Convergence-Divergence MCMC


The Convergence-Divergence MCMC is a Markov chain Monte Carlo method used to fit a customized model of the expected distribution of the convergence, divergence, and distance between many different branches on a phylogenetic tree. The definition of a convergence between two branches is when there are two substitutions at the same site on the two branches to the same amino acid. For example, a substitution on branch #403 at site 14 from Alanine to Glutamine and a substitution on branch #586 at site 14 from Methionine to Glutamine would be a single convergence event between branches #403 and #586. If either of the substitutions above were to an amino acid other than Glutamine, the event would count as a divergence. The distance between the branches on a phylogenetic tree is calculated from the top (ancestor) of one branch, back in time to the most recent common ancestor, and down the top (ancestor) of the other branch.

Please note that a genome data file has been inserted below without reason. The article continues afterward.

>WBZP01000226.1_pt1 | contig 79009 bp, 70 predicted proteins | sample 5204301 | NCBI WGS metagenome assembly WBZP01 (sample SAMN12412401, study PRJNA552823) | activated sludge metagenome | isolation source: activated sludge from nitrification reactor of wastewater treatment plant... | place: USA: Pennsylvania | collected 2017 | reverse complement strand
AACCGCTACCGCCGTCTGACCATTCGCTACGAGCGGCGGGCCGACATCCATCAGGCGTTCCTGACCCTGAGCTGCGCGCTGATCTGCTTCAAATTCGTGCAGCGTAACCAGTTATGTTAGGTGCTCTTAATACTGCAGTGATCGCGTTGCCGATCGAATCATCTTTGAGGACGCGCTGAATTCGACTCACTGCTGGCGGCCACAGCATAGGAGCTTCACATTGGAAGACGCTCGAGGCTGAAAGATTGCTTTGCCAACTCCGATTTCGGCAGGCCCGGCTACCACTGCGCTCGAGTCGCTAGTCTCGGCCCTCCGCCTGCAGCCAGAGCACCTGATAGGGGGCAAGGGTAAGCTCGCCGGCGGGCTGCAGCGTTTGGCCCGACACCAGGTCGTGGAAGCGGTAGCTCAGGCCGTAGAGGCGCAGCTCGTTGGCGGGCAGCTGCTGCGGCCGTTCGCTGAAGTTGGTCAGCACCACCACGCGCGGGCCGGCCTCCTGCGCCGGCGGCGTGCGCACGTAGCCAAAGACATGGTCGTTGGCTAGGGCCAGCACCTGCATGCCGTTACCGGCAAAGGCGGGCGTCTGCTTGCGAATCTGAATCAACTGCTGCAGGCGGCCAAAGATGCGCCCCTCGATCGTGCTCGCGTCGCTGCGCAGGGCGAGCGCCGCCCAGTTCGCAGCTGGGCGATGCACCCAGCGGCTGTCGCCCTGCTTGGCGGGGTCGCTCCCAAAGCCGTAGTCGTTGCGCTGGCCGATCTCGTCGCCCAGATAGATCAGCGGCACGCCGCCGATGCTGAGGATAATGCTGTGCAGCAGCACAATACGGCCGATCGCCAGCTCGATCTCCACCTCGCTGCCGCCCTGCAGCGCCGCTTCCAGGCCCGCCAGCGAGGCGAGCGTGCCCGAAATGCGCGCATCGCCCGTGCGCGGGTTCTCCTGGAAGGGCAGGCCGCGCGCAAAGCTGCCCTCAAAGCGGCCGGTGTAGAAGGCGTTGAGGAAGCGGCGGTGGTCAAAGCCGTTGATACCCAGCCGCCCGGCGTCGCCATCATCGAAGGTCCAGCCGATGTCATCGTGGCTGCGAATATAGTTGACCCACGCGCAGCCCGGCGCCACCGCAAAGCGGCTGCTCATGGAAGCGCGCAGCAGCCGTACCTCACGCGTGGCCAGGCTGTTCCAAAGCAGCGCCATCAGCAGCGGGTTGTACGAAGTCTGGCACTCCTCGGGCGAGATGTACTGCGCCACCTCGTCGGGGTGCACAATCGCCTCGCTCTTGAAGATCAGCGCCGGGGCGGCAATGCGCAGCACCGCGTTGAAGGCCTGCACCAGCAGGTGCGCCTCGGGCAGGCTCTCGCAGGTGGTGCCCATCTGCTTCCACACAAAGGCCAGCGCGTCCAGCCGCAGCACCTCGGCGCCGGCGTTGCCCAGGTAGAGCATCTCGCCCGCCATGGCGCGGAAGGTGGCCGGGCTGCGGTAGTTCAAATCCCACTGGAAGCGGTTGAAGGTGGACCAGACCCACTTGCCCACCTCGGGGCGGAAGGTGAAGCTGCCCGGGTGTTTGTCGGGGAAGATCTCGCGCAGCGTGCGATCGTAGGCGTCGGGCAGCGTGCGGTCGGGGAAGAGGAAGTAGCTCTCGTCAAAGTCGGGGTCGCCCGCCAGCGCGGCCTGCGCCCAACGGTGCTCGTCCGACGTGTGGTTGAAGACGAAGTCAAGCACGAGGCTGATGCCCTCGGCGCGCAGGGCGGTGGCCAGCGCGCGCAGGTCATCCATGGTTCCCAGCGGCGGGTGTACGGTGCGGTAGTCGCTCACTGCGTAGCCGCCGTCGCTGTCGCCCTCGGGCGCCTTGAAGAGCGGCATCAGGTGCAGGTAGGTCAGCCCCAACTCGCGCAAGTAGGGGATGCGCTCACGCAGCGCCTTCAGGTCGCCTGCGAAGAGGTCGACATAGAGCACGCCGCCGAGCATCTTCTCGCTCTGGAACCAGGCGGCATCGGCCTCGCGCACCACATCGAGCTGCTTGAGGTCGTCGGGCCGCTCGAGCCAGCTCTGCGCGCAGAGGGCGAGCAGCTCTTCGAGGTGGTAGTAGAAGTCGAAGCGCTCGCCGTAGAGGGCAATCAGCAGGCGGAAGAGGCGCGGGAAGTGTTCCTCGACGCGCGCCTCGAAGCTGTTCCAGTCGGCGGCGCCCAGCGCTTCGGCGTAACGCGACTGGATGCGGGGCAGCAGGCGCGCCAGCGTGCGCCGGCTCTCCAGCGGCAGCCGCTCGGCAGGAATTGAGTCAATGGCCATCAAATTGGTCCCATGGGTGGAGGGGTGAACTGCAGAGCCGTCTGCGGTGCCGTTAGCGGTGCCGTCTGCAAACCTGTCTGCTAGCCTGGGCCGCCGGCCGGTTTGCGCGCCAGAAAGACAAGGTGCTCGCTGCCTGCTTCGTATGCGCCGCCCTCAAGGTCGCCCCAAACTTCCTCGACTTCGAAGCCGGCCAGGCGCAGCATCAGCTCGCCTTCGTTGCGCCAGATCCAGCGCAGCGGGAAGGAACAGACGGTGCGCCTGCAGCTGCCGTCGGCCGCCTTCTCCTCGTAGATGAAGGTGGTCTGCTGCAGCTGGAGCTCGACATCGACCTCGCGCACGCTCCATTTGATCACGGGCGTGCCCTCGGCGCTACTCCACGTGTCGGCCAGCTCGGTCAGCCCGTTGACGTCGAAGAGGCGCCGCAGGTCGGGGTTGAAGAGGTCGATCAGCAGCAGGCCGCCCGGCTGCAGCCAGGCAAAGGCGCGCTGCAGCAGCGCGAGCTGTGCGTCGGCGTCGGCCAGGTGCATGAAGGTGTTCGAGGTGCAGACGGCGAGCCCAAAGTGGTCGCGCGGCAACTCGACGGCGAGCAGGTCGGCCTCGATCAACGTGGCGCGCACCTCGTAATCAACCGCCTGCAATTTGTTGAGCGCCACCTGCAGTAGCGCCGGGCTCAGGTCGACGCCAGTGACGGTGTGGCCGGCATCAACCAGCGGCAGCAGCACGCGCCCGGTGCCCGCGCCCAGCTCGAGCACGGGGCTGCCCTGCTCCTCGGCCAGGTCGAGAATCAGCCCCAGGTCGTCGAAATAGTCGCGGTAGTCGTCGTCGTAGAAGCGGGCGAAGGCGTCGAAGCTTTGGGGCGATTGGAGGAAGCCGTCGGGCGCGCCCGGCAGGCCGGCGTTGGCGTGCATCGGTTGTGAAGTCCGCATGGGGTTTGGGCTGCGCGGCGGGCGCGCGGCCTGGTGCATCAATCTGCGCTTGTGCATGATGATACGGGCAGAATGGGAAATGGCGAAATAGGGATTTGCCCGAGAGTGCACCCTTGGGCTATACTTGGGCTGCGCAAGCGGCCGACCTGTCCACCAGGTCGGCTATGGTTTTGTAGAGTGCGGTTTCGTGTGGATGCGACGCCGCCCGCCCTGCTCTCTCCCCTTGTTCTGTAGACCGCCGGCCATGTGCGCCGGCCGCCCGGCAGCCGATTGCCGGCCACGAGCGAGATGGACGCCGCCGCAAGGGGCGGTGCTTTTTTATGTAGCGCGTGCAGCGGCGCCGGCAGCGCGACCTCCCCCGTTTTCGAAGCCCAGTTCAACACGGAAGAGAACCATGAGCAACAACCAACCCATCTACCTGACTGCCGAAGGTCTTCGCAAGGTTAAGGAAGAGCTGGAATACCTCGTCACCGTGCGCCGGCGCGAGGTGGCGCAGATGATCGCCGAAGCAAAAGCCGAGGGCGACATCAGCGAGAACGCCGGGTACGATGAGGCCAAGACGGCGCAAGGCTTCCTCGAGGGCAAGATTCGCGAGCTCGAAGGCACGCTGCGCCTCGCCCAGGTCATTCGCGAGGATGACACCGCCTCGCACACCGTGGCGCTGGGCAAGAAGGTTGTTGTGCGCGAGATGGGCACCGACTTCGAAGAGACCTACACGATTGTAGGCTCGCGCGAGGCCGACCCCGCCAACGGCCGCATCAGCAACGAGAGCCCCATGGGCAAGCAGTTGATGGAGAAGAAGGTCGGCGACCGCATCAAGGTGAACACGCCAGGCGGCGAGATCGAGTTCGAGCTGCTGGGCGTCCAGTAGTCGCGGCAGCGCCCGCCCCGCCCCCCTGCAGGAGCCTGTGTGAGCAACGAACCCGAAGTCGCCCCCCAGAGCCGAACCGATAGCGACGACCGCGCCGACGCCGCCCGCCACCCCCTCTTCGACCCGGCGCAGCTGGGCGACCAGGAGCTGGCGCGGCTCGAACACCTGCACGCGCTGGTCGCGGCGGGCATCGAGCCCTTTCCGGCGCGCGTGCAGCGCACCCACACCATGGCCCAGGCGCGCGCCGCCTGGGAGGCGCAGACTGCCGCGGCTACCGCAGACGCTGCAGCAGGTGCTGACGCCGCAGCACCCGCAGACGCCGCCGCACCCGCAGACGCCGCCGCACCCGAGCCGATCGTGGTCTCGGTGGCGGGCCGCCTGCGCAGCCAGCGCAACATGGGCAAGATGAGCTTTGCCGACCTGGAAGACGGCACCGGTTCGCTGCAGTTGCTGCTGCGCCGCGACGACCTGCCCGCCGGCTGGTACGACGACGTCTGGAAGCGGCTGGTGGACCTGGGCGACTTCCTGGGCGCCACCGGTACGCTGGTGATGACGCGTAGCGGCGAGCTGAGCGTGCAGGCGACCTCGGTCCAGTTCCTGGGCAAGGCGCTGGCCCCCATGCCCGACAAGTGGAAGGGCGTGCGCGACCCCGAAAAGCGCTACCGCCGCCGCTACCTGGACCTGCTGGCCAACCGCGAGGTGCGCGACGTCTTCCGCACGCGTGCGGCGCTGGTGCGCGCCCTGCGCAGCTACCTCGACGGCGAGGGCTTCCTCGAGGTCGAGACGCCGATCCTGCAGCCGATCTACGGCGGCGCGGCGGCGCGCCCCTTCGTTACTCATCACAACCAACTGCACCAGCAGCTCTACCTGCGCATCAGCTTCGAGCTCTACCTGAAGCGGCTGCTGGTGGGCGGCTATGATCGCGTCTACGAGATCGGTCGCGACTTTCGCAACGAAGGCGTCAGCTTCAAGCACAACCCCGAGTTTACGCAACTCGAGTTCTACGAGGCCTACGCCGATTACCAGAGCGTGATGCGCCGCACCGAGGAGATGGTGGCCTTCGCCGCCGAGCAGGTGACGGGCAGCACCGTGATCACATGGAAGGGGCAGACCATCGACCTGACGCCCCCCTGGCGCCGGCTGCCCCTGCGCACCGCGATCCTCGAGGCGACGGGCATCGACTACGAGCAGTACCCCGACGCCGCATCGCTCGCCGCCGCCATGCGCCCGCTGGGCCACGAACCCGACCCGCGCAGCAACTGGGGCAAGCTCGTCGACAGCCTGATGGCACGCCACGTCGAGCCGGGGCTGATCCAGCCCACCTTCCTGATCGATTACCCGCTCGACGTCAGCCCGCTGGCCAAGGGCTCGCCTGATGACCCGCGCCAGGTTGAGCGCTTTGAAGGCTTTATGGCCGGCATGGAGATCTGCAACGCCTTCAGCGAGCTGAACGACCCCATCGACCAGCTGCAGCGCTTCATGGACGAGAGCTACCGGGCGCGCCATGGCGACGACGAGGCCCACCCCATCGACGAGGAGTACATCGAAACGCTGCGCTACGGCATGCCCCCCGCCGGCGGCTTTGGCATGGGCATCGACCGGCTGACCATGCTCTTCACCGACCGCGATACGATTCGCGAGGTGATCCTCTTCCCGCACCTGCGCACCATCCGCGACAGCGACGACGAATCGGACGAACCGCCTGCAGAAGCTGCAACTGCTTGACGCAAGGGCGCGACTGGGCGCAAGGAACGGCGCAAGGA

After calculating the convergence, divergence, and distance from all the branch pairs in the mitochondrial phylogenetic tree using all the mitochondrially encoded proteins, the resulting dataset had over 700,000 points each with the three features of convergence (C), divergence (D), and distance. I divided the points by distance into bins then fit a custom statistical model to the convergence and divergence. I modelled each data point as the result of a Bernoulli process (coin flip) with C+D trials and C events. The probability that any double substitution is convergent can be derived from the overall C/D ratio for the window. Therefore the likelihood of the data point with C convergences and C+D total double substitutions in window w can be calculated using the binomial distribution.